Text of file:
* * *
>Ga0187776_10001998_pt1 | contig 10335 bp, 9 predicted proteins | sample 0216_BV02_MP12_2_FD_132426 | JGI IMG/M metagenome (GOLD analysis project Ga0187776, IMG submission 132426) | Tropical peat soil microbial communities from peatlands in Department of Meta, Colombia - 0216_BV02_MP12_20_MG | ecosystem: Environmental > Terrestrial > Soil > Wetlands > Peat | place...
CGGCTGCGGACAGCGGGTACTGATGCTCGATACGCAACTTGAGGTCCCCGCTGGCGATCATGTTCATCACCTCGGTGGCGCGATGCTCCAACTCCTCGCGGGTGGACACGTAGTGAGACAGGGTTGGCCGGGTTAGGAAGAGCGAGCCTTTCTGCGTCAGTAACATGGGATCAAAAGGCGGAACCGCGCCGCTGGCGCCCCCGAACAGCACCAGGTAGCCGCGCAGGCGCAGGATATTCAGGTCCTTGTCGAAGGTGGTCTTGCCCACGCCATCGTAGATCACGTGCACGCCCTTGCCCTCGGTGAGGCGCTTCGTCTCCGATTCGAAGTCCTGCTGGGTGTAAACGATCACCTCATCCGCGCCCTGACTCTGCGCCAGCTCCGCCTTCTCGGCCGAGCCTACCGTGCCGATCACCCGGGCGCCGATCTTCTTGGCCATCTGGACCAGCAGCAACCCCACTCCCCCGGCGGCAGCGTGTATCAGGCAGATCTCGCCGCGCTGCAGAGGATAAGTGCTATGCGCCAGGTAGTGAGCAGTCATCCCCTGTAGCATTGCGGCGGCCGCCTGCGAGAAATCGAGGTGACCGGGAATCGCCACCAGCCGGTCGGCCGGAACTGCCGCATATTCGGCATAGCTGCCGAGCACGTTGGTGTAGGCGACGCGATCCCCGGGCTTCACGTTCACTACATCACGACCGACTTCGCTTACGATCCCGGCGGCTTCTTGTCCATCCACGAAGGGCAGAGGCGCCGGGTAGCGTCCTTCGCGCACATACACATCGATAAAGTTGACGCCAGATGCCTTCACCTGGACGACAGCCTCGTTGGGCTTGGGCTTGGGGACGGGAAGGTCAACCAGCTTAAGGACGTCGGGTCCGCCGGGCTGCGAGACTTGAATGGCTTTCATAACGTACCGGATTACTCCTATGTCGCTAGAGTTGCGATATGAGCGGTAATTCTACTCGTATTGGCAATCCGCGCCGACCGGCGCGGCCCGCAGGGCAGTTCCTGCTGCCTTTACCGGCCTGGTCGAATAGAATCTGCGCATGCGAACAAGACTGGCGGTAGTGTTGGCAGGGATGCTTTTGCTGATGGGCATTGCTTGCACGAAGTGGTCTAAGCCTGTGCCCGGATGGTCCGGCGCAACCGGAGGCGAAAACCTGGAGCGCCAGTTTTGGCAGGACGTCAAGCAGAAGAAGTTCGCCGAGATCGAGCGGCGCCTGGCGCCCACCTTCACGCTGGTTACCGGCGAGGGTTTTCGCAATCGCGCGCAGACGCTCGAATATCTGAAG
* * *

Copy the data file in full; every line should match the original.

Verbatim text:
>Ga0187776_10001998_pt1 | contig 10335 bp, 9 predicted proteins | sample 0216_BV02_MP12_2_FD_132426 | JGI IMG/M metagenome (GOLD analysis project Ga0187776, IMG submission 132426) | Tropical peat soil microbial communities from peatlands in Department of Meta, Colombia - 0216_BV02_MP12_20_MG | ecosystem: Environmental > Terrestrial > Soil > Wetlands > Peat | place...
CGGCTGCGGACAGCGGGTACTGATGCTCGATACGCAACTTGAGGTCCCCGCTGGCGATCATGTTCATCACCTCGGTGGCGCGATGCTCCAACTCCTCGCGGGTGGACACGTAGTGAGACAGGGTTGGCCGGGTTAGGAAGAGCGAGCCTTTCTGCGTCAGTAACATGGGATCAAAAGGCGGAACCGCGCCGCTGGCGCCCCCGAACAGCACCAGGTAGCCGCGCAGGCGCAGGATATTCAGGTCCTTGTCGAAGGTGGTCTTGCCCACGCCATCGTAGATCACGTGCACGCCCTTGCCCTCGGTGAGGCGCTTCGTCTCCGATTCGAAGTCCTGCTGGGTGTAAACGATCACCTCATCCGCGCCCTGACTCTGCGCCAGCTCCGCCTTCTCGGCCGAGCCTACCGTGCCGATCACCCGGGCGCCGATCTTCTTGGCCATCTGGACCAGCAGCAACCCCACTCCCCCGGCGGCAGCGTGTATCAGGCAGATCTCGCCGCGCTGCAGAGGATAAGTGCTATGCGCCAGGTAGTGAGCAGTCATCCCCTGTAGCATTGCGGCGGCCGCCTGCGAGAAATCGAGGTGACCGGGAATCGCCACCAGCCGGTCGGCCGGAACTGCCGCATATTCGGCATAGCTGCCGAGCACGTTGGTGTAGGCGACGCGATCCCCGGGCTTCACGTTCACTACATCACGACCGACTTCGCTTACGATCCCGGCGGCTTCTTGTCCATCCACGAAGGGCAGAGGCGCCGGGTAGCGTCCTTCGCGCACATACACATCGATAAAGTTGACGCCAGATGCCTTCACCTGGACGACAGCCTCGTTGGGCTTGGGCTTGGGGACGGGAAGGTCAACCAGCTTAAGGACGTCGGGTCCGCCGGGCTGCGAGACTTGAATGGCTTTCATAACGTACCGGATTACTCCTATGTCGCTAGAGTTGCGATATGAGCGGTAATTCTACTCGTATTGGCAATCCGCGCCGACCGGCGCGGCCCGCAGGGCAGTTCCTGCTGCCTTTACCGGCCTGGTCGAATAGAATCTGCGCATGCGAACAAGACTGGCGGTAGTGTTGGCAGGGATGCTTTTGCTGATGGGCATTGCTTGCACGAAGTGGTCTAAGCCTGTGCCCGGATGGTCCGGCGCAACCGGAGGCGAAAACCTGGAGCGCCAGTTTTGGCAGGACGTCAAGCAGAAGAAGTTCGCCGAGATCGAGCGGCGCCTGGCGCCCACCTTCACGCTGGTTACCGGCGAGGGTTTTCGCAATCGCGCGCAGACGCTCGAATATCTGAAG